The two hallmarks of the Great Depression were unemployment and bank failures. While the same economists who denied there was a recession for the first nine months of the economic contraction are now insisting that it is over and the recovery has begun, I am extremely dubious. Since the crisis became apparent, I believed that 2009 would be the equivalent of 1930, that being the year that everyone expected recovery to be waiting around the corner. But while there are some statistical green shoots, there are also numerous signs that the perceived recovery is illusory, and in fact, the economic situation is more dire now than it was 79 years ago.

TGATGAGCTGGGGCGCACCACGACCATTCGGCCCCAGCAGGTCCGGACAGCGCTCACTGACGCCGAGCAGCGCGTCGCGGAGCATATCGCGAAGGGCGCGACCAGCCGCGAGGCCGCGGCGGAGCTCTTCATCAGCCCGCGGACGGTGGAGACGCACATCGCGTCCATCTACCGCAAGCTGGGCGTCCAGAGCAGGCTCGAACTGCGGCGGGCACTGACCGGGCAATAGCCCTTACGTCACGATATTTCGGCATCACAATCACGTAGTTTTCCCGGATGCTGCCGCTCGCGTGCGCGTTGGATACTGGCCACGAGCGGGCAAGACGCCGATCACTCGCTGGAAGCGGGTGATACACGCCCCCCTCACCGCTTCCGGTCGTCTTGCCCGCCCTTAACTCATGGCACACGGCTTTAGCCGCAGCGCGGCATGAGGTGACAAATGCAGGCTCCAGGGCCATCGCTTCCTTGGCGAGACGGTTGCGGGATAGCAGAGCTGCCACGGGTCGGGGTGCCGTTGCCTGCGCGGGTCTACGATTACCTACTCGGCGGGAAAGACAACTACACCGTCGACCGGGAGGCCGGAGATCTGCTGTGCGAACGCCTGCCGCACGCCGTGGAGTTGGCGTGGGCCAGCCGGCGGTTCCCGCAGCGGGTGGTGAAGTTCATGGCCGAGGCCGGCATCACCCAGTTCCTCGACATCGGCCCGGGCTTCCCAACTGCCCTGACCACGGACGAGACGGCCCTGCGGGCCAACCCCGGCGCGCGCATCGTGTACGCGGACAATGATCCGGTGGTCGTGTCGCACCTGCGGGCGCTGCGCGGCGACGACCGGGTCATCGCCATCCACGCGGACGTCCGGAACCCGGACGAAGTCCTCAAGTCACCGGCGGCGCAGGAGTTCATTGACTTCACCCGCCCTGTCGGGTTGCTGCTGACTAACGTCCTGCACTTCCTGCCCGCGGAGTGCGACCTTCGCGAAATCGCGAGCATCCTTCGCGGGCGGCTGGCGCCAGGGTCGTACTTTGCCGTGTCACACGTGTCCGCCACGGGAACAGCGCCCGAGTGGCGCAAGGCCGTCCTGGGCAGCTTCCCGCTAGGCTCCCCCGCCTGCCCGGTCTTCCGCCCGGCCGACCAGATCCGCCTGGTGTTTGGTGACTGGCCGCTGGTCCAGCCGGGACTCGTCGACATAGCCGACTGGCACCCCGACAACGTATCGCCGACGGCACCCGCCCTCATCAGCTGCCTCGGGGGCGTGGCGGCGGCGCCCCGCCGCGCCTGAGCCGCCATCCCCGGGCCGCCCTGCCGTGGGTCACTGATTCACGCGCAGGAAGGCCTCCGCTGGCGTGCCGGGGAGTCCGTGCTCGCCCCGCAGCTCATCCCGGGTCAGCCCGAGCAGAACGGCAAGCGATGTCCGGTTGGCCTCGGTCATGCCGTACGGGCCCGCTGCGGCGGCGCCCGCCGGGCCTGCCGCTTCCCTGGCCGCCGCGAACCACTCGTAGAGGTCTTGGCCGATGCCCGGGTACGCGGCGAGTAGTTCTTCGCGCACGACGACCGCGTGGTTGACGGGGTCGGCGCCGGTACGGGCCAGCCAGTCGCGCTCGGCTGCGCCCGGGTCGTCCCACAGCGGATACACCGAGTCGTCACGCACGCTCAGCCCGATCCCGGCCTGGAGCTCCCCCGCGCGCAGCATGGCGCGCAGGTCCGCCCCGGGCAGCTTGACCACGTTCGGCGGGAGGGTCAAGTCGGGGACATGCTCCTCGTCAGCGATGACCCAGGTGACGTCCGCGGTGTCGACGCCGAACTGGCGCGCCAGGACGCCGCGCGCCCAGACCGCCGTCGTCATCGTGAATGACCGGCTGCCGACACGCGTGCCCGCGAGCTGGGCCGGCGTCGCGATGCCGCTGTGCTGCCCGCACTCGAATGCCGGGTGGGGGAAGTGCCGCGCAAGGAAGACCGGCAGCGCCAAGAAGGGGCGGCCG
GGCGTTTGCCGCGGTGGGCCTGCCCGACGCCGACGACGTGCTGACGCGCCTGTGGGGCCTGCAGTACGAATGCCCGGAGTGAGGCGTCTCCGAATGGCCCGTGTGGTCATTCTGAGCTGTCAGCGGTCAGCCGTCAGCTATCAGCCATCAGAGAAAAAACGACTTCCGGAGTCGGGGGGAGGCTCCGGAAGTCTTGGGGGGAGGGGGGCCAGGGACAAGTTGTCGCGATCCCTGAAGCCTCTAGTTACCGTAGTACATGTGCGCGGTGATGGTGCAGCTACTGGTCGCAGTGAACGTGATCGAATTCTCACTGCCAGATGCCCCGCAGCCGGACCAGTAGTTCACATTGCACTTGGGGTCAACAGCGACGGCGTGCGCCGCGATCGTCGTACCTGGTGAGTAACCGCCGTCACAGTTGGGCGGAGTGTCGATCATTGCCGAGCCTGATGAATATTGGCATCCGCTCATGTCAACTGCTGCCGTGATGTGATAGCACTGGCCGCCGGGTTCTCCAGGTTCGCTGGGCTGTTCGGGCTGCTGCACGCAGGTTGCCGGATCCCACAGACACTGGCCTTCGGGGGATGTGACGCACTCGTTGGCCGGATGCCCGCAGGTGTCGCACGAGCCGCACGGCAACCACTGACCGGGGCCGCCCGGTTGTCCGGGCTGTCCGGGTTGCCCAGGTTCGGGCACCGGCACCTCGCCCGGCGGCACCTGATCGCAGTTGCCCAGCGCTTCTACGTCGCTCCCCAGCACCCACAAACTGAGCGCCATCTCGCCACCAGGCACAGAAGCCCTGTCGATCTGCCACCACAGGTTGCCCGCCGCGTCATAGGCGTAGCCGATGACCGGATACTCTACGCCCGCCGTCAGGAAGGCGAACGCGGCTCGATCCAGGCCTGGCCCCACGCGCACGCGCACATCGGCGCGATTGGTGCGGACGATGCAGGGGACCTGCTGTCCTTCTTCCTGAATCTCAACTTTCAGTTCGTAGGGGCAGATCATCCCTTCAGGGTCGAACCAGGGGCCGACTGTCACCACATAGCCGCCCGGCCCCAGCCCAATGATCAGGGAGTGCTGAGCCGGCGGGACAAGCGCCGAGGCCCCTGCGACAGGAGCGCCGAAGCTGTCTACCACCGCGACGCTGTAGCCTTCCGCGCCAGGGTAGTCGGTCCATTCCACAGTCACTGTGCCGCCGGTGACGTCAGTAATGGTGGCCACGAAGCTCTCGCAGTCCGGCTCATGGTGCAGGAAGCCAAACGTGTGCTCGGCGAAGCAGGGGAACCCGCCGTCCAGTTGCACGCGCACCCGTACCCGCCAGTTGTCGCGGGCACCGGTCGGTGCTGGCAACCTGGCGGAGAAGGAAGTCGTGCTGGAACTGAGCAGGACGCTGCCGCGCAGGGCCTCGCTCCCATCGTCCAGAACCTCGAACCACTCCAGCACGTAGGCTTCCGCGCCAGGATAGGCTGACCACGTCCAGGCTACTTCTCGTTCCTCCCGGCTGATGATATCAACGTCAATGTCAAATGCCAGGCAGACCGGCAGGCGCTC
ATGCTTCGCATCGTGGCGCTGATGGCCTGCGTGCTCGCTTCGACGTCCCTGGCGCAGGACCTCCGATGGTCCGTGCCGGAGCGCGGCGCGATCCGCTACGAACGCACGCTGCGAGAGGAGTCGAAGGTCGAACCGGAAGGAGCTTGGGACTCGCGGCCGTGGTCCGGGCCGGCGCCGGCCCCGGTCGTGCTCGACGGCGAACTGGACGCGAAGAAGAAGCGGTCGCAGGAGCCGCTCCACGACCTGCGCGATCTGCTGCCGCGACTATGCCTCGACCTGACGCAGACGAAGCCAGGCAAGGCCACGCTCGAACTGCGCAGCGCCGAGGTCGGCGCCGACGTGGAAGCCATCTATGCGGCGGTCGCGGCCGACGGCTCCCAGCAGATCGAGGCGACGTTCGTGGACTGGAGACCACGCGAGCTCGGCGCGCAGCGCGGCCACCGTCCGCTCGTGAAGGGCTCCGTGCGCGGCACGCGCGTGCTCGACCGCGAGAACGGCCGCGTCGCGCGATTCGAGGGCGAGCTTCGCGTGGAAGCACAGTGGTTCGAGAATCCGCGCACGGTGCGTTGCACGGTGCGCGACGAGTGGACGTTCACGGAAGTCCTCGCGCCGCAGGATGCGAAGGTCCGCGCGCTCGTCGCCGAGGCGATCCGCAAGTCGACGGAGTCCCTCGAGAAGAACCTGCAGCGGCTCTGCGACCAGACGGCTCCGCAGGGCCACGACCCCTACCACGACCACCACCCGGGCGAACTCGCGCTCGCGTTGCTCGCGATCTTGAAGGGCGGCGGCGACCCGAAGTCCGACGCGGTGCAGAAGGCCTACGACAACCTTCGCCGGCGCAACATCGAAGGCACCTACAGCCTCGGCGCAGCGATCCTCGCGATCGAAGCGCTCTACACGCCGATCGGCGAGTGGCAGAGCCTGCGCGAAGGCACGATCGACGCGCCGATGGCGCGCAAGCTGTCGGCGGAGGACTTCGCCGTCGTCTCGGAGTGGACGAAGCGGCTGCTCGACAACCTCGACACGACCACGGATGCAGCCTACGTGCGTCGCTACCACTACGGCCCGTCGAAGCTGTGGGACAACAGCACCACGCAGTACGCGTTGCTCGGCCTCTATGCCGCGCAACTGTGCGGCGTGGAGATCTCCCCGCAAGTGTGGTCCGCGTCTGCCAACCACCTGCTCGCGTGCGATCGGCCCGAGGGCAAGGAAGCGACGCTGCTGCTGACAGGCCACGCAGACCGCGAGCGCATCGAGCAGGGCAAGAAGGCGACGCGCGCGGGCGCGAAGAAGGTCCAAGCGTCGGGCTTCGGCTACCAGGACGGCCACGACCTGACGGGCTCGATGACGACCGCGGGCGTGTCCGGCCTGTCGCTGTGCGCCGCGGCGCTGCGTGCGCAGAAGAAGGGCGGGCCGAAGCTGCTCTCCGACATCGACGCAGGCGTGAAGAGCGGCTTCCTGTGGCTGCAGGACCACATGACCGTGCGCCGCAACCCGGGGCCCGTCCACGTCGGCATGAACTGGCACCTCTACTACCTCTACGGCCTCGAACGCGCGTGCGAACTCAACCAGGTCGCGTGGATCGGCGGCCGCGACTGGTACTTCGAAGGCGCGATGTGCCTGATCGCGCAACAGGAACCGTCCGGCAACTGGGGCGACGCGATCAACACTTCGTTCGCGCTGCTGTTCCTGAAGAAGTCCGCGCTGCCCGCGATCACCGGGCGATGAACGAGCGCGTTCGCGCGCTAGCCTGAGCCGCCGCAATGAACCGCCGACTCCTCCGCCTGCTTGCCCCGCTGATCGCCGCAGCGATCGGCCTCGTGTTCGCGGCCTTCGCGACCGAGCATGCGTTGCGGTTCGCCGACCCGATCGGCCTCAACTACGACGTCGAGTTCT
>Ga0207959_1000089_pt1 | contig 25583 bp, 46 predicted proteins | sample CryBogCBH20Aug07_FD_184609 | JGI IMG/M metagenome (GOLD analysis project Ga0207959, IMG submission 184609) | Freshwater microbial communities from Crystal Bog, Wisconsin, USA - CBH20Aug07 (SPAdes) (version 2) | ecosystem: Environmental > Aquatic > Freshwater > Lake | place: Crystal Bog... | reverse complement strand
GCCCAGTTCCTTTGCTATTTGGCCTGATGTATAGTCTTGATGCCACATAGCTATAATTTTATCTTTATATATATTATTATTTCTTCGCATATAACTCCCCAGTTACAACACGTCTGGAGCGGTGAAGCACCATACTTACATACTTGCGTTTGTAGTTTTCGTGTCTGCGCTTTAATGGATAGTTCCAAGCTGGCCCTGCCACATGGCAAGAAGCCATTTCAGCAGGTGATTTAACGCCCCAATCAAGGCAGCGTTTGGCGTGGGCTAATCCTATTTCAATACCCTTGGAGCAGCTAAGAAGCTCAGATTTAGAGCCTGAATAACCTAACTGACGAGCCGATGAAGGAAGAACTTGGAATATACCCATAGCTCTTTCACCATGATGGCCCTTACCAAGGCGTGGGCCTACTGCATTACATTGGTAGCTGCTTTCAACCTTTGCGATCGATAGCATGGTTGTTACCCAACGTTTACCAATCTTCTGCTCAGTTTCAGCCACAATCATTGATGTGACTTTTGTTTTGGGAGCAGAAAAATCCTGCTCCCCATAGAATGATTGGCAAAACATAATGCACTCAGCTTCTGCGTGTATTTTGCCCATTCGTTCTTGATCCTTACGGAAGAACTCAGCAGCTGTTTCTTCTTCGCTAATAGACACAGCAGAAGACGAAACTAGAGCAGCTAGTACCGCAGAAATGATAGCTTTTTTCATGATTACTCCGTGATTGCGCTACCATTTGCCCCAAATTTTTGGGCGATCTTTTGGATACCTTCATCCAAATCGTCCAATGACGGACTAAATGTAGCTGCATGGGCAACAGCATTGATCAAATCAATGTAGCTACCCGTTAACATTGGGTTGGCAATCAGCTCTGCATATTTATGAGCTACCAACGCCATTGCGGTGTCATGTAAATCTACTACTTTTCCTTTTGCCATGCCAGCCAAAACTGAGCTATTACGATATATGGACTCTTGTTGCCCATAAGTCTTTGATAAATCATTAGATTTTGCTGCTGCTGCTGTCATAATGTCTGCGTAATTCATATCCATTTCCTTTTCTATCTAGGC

There wasn’t space for this additional chart, which shows the difference between the FDIC-reported estimated losses and the actual reductions in the Deposit Insurance Fund in 2008. Note that the reductions shown in the 2009 chart in the column are my projections, while this 2008 chart shows the historical data from the previous FDIC Quarterly reports. We can test the accuracy of those projections soon, as if I’m correct, the next Quarterly will either show a balance of around -$4,407 million or incorporate money borrowed from its $100 billion credit line with the U.S. Treasury.